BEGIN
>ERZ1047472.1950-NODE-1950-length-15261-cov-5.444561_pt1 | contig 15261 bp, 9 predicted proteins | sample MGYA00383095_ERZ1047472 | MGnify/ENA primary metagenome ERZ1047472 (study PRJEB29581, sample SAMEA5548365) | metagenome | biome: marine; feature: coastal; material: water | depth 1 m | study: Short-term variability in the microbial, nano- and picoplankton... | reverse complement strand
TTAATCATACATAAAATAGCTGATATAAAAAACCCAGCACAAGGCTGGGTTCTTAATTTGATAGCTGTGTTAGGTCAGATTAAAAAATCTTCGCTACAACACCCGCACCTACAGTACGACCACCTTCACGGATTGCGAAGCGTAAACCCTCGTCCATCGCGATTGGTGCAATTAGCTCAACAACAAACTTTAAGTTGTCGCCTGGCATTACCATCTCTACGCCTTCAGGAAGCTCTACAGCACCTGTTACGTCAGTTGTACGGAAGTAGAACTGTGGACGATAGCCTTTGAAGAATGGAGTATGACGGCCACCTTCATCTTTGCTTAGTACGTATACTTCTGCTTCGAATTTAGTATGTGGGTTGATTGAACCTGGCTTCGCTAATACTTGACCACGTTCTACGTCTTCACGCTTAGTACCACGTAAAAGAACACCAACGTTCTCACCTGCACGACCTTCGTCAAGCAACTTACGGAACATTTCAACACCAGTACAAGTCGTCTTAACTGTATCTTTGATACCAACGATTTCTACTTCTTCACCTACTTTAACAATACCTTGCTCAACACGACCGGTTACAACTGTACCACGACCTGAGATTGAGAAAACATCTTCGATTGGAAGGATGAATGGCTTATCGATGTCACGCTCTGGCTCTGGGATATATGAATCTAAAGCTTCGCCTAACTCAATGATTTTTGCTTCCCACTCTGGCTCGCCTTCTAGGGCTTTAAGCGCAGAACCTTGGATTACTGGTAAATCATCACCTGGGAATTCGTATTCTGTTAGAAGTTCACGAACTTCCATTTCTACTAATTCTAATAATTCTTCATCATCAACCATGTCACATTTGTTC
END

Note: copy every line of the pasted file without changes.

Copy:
>ERZ1047472.1950-NODE-1950-length-15261-cov-5.444561_pt1 | contig 15261 bp, 9 predicted proteins | sample MGYA00383095_ERZ1047472 | MGnify/ENA primary metagenome ERZ1047472 (study PRJEB29581, sample SAMEA5548365) | metagenome | biome: marine; feature: coastal; material: water | depth 1 m | study: Short-term variability in the microbial, nano- and picoplankton... | reverse complement strand
TTAATCATACATAAAATAGCTGATATAAAAAACCCAGCACAAGGCTGGGTTCTTAATTTGATAGCTGTGTTAGGTCAGATTAAAAAATCTTCGCTACAACACCCGCACCTACAGTACGACCACCTTCACGGATTGCGAAGCGTAAACCCTCGTCCATCGCGATTGGTGCAATTAGCTCAACAACAAACTTTAAGTTGTCGCCTGGCATTACCATCTCTACGCCTTCAGGAAGCTCTACAGCACCTGTTACGTCAGTTGTACGGAAGTAGAACTGTGGACGATAGCCTTTGAAGAATGGAGTATGACGGCCACCTTCATCTTTGCTTAGTACGTATACTTCTGCTTCGAATTTAGTATGTGGGTTGATTGAACCTGGCTTCGCTAATACTTGACCACGTTCTACGTCTTCACGCTTAGTACCACGTAAAAGAACACCAACGTTCTCACCTGCACGACCTTCGTCAAGCAACTTACGGAACATTTCAACACCAGTACAAGTCGTCTTAACTGTATCTTTGATACCAACGATTTCTACTTCTTCACCTACTTTAACAATACCTTGCTCAACACGACCGGTTACAACTGTACCACGACCTGAGATTGAGAAAACATCTTCGATTGGAAGGATGAATGGCTTATCGATGTCACGCTCTGGCTCTGGGATATATGAATCTAAAGCTTCGCCTAACTCAATGATTTTTGCTTCCCACTCTGGCTCGCCTTCTAGGGCTTTAAGCGCAGAACCTTGGATTACTGGTAAATCATCACCTGGGAATTCGTATTCTGTTAGAAGTTCACGAACTTCCATTTCTACTAATTCTAATAATTCTTCATCATCAACCATGTCACATTTGTTC